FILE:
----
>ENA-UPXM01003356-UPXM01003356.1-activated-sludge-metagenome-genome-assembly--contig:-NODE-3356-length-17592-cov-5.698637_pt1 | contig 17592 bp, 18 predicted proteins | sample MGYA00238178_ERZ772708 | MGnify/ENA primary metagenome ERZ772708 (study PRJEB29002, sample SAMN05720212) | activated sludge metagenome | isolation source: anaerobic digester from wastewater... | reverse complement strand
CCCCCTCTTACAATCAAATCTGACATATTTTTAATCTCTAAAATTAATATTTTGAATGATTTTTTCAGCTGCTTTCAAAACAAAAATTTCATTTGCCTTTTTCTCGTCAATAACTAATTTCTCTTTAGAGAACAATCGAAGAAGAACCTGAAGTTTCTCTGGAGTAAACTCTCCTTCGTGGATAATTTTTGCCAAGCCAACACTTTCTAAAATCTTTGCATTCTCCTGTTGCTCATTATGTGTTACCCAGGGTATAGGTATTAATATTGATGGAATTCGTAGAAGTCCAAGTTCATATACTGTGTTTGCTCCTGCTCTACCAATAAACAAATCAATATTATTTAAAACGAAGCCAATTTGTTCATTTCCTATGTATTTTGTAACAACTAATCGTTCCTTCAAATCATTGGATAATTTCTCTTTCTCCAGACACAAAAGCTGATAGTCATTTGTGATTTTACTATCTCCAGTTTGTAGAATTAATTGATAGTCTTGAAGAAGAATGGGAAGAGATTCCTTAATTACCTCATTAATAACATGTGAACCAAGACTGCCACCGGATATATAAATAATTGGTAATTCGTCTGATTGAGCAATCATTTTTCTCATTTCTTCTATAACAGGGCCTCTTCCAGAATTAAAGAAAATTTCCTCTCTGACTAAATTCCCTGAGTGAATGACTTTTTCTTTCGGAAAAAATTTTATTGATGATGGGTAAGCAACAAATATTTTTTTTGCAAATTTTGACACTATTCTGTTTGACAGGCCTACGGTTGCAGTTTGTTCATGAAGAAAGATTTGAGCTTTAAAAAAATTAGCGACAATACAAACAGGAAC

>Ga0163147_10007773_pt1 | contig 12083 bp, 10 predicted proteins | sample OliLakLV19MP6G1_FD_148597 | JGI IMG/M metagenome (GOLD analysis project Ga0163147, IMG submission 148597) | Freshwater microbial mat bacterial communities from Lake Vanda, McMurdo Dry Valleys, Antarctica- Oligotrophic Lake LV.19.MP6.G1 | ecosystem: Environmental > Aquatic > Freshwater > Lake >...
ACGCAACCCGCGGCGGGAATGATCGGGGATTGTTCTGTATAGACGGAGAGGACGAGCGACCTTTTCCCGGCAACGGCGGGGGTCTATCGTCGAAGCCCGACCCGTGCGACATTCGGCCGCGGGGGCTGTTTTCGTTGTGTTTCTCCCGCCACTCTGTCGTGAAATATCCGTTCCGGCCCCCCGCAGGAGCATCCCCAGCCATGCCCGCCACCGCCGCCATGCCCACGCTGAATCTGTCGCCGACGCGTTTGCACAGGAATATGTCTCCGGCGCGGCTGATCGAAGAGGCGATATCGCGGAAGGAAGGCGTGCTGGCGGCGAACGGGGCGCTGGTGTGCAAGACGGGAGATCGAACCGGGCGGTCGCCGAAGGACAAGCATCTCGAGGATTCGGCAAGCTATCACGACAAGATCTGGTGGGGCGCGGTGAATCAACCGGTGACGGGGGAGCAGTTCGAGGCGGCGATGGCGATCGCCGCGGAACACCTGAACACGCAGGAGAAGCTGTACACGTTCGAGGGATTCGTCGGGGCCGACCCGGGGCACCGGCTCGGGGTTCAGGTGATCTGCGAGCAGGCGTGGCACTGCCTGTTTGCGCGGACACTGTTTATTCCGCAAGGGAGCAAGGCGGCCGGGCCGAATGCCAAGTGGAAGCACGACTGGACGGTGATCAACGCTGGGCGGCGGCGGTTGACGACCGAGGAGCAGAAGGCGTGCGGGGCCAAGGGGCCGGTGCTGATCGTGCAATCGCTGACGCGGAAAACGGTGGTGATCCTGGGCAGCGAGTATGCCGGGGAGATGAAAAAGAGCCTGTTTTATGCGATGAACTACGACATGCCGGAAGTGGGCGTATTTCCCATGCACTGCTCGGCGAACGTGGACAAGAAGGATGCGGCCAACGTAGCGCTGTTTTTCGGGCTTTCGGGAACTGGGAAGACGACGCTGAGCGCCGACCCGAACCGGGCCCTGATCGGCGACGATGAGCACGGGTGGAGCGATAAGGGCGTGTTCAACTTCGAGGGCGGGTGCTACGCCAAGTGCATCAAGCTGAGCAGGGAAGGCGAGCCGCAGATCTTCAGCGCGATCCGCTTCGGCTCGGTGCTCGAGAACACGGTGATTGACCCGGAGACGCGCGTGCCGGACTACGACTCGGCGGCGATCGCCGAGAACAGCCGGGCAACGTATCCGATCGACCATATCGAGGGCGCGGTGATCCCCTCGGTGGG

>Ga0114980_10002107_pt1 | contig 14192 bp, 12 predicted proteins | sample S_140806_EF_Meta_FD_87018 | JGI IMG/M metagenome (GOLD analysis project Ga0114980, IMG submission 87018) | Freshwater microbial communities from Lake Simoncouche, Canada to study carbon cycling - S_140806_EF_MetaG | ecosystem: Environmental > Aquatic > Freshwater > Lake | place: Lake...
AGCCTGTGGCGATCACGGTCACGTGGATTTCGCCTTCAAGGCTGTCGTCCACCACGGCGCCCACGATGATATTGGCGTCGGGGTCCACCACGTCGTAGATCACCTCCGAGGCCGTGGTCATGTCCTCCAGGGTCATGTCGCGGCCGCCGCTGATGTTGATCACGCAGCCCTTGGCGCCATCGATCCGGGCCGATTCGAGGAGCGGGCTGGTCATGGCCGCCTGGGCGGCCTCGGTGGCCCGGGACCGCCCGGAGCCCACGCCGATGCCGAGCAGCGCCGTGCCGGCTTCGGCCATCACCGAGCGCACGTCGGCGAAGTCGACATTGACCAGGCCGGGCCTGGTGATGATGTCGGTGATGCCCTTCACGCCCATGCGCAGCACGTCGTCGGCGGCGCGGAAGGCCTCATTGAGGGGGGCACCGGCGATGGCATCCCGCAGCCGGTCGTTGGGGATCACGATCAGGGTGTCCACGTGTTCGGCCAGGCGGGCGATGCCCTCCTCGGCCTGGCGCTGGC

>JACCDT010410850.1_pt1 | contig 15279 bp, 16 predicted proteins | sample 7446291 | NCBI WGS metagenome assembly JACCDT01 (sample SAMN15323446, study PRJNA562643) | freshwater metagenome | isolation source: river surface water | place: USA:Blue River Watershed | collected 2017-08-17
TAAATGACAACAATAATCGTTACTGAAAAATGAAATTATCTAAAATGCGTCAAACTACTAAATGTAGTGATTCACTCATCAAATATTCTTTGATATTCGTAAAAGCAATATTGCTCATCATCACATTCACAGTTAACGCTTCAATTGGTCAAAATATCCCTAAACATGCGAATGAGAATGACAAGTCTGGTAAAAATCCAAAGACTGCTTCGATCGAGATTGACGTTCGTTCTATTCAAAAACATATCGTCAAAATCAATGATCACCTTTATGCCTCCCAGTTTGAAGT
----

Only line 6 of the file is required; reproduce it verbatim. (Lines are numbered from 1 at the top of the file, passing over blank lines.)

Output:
AGCCTGTGGCGATCACGGTCACGTGGATTTCGCCTTCAAGGCTGTCGTCCACCACGGCGCCCACGATGATATTGGCGTCGGGGTCCACCACGTCGTAGATCACCTCCGAGGCCGTGGTCATGTCCTCCAGGGTCATGTCGCGGCCGCCGCTGATGTTGATCACGCAGCCCTTGGCGCCATCGATCCGGGCCGATTCGAGGAGCGGGCTGGTCATGGCCGCCTGGGCGGCCTCGGTGGCCCGGGACCGCCCGGAGCCCACGCCGATGCCGAGCAGCGCCGTGCCGGCTTCGGCCATCACCGAGCGCACGTCGGCGAAGTCGACATTGACCAGGCCGGGCCTGGTGATGATGTCGGTGATGCCCTTCACGCCCATGCGCAGCACGTCGTCGGCGGCGCGGAAGGCCTCATTGAGGGGGGCACCGGCGATGGCATCCCGCAGCCGGTCGTTGGGGATCACGATCAGGGTGTCCACGTGTTCGGCCAGGCGGGCGATGCCCTCCTCGGCCTGGCGCTGGC